A new fumigation strategy for chemical-resistant insects should help cement Australia’s reputation as a supplier of clean insect-free grain to world markets: a $6 billion annual export earner.
Stored grain researchers with the Queensland Department of Primary Industries (QDPI) developed the new fumigant practices after finding that Australian psocids, or booklice, could modify their egg development to overcome the effect of fumigation. The research was supported by growers and the Federal Government through the GRDC.
QDPI researchers found that the currently registered phosphine rate of 720 parts per million for seven days failed to control resistant psocids, and increasing the rate had little effect.
They found an effective strategy is to extend the duration of exposure from seven to 11 days at a lower concentration of just 72 parts per million.
Under current regimes “when exposed to phosphine, the psocid egg development is suspended, with insects hatching a few days after the end of the fumigation,” according to Manoj Nayak, an entomologist with the QDPI’s Agency for Food and Fibre Sciences.
The new protocols will also help reduce the problem internationally where similar resistance is being observed. Dr Nayak said regular monitoring shows the problem is on the rise in the eastern and southern states. A common species, Liposcelis bostrychophila, presents the greatest threat.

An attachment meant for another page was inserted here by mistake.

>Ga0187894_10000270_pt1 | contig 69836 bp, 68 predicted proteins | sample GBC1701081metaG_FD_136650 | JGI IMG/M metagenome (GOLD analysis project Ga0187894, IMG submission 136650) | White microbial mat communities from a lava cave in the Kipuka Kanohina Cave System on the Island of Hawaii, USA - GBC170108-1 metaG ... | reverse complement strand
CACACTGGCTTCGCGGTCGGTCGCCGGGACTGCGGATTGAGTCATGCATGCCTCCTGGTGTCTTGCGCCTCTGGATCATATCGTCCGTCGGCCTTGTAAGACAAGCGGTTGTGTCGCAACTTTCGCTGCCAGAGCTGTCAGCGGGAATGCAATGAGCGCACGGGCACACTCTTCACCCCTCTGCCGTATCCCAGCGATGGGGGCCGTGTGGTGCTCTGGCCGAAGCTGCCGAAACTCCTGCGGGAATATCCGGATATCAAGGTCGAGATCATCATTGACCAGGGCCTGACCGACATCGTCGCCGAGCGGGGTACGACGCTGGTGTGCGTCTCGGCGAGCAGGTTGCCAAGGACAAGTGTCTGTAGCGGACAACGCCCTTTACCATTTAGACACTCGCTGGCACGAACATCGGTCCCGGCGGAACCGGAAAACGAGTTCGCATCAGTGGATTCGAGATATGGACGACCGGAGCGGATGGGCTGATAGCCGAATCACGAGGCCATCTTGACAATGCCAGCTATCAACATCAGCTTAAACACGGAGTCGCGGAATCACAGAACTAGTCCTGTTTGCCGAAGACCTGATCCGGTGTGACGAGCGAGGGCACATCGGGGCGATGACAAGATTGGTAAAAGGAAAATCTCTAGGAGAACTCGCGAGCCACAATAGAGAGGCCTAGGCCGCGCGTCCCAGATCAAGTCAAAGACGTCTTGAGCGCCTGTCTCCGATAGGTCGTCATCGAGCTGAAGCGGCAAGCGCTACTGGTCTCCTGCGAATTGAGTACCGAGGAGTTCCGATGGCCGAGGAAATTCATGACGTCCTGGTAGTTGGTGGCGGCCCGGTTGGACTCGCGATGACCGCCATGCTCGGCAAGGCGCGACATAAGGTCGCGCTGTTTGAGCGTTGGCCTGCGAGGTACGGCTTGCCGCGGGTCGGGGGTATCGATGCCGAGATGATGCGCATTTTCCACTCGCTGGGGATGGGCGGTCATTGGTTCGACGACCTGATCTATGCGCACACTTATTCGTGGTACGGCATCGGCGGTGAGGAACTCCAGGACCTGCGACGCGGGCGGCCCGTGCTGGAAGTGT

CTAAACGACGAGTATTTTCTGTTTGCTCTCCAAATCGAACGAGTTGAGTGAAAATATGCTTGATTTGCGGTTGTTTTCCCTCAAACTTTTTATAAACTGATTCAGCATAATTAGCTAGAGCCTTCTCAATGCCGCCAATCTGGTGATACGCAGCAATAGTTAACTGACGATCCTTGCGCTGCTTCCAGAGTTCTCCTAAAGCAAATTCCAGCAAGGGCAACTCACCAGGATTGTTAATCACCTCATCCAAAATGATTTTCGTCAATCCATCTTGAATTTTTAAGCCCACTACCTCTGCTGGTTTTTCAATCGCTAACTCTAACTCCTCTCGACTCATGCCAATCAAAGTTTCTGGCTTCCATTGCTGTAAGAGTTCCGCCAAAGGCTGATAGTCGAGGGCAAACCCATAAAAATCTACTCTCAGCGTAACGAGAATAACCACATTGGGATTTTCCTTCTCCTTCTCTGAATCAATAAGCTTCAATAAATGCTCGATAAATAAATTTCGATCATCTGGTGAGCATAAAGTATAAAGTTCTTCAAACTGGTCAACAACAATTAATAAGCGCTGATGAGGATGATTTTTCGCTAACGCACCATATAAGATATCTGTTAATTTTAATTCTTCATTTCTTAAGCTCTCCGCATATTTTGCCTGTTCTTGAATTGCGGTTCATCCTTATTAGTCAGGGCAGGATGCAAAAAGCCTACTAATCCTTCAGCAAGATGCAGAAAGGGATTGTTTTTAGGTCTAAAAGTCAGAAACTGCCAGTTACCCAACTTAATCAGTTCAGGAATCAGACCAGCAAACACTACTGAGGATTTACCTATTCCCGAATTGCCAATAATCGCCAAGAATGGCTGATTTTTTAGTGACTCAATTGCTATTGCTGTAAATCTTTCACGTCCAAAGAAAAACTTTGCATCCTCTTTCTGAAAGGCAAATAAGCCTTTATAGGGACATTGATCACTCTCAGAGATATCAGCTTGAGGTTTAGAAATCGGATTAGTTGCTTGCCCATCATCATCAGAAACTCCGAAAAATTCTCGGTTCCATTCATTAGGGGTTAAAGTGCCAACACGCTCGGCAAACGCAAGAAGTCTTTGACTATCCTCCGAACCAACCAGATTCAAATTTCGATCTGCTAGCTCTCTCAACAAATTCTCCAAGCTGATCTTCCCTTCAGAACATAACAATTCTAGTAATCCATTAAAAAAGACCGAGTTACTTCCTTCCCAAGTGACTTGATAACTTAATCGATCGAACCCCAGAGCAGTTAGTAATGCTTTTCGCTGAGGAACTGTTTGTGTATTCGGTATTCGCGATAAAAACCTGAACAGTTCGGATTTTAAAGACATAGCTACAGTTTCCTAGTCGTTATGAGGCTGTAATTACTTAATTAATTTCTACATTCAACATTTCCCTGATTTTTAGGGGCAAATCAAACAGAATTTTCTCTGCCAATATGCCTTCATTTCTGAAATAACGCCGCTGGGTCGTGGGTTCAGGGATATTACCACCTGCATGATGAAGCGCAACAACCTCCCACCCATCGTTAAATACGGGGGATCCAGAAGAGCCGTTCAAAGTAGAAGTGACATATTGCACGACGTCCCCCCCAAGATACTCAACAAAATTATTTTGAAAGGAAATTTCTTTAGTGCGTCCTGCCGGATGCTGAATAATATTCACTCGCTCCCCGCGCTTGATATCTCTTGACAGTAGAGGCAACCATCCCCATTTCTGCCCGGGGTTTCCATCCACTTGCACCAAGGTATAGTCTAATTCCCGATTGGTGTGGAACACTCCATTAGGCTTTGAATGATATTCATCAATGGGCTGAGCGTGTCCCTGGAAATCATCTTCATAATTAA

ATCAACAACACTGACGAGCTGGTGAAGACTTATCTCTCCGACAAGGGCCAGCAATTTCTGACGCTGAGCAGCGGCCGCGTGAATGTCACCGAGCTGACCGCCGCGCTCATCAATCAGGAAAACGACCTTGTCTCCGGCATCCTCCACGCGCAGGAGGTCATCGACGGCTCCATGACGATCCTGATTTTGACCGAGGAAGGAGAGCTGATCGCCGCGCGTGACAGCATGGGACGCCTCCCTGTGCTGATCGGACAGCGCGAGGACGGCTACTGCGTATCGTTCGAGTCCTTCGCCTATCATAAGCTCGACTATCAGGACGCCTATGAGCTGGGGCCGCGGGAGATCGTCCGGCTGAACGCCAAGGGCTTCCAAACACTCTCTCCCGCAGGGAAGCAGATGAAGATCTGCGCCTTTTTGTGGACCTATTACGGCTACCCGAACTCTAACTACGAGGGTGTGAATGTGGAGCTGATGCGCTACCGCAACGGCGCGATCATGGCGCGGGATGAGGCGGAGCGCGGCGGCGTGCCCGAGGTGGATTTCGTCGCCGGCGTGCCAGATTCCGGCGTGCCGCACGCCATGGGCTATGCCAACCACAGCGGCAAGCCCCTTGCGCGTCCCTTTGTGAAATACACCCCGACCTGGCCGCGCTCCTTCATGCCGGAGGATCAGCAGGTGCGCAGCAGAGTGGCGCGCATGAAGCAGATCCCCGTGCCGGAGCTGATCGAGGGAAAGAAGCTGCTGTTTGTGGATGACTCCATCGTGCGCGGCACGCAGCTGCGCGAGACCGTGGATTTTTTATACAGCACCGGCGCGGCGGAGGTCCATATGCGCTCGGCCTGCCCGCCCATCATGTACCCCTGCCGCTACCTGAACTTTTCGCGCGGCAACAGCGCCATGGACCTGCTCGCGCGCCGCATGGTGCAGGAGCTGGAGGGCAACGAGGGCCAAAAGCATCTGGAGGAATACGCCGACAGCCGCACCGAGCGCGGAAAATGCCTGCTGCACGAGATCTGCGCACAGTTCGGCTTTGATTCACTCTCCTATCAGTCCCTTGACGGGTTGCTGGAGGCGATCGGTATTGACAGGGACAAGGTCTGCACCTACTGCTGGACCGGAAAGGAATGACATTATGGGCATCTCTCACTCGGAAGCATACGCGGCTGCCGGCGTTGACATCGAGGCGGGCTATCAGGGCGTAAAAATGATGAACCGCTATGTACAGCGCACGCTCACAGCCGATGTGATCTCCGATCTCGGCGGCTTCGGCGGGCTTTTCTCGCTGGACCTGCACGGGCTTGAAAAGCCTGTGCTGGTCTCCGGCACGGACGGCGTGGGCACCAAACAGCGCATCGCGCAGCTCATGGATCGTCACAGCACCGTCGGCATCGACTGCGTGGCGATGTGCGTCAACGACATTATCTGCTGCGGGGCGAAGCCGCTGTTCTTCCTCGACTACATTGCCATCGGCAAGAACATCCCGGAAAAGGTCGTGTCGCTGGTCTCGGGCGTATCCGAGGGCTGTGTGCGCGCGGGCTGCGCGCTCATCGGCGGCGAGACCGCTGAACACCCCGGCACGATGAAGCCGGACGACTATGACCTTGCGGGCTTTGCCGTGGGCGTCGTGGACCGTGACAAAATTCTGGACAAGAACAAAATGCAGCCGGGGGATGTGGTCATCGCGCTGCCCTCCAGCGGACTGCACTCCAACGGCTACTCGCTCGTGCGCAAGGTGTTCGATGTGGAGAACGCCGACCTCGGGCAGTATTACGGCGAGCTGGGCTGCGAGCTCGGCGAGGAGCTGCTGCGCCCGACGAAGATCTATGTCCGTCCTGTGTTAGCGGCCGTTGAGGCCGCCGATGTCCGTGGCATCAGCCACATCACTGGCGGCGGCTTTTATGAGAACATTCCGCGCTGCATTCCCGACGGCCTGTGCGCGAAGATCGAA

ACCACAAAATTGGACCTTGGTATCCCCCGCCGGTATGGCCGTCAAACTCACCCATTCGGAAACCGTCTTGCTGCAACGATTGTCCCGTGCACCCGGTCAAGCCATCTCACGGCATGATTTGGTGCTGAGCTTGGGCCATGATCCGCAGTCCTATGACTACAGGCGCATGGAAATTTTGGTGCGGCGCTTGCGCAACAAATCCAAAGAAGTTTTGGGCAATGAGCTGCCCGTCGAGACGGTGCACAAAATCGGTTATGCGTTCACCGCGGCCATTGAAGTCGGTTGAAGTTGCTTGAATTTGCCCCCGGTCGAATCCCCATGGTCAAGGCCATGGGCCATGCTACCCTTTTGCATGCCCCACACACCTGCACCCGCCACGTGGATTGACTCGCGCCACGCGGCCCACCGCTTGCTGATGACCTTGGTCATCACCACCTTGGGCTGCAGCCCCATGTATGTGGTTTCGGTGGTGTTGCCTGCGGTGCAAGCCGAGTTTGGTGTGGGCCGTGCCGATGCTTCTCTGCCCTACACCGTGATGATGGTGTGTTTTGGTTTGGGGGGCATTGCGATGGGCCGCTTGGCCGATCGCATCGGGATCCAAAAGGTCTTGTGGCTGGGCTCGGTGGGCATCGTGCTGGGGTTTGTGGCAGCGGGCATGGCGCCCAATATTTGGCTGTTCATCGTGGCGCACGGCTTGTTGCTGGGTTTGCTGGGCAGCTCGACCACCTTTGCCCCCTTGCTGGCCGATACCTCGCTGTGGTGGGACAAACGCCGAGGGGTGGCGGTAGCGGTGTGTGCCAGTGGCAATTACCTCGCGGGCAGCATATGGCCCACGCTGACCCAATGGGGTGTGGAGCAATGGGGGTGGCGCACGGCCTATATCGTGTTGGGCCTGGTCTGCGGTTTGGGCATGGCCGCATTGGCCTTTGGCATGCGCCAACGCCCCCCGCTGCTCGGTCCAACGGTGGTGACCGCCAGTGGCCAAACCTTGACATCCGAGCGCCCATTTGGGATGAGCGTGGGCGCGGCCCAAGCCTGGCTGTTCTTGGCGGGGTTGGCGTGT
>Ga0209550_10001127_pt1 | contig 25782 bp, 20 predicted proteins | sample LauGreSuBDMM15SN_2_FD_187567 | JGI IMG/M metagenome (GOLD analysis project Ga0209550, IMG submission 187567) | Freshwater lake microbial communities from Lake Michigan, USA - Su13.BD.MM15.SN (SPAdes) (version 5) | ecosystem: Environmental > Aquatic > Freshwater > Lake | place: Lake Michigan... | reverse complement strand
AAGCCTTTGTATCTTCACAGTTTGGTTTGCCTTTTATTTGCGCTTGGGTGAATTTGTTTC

“The ability of one surviving egg of this species to completely reinfest the grain storage represented a serious threat to grain exports from Australia where a ‘nil tolerance’ principle applies to the delivery of insect-free grain to the international market.
“Bulk grains fumigated at grain terminals may carry over psocid infestations through egg survival and end up at the importing country.”
Outsmarting the psocids
Dr Nayak said that psocids resistance is a major threat to the industry because of the pest’s terrific survival strategies including broad distribution, short developmental period of just three weeks from egg to adult, long adult life (70-140 days) and the ability to survive up to 40 days without food.
“Perhaps, most important in relation to the need for complete control is that eggs do not need to be fertilised and all progeny are females. That means a single individual surviving a control operation can lead to a new population build up.”
He said physical control measures can also help. These include cooling grain with aeration (below 20°C), use of carbon dioxide and drying the grains before storage, coupled with proper hygiene and housekeeping.
Contact Dr Manoj Nayak 07 3896 9431
North, South, West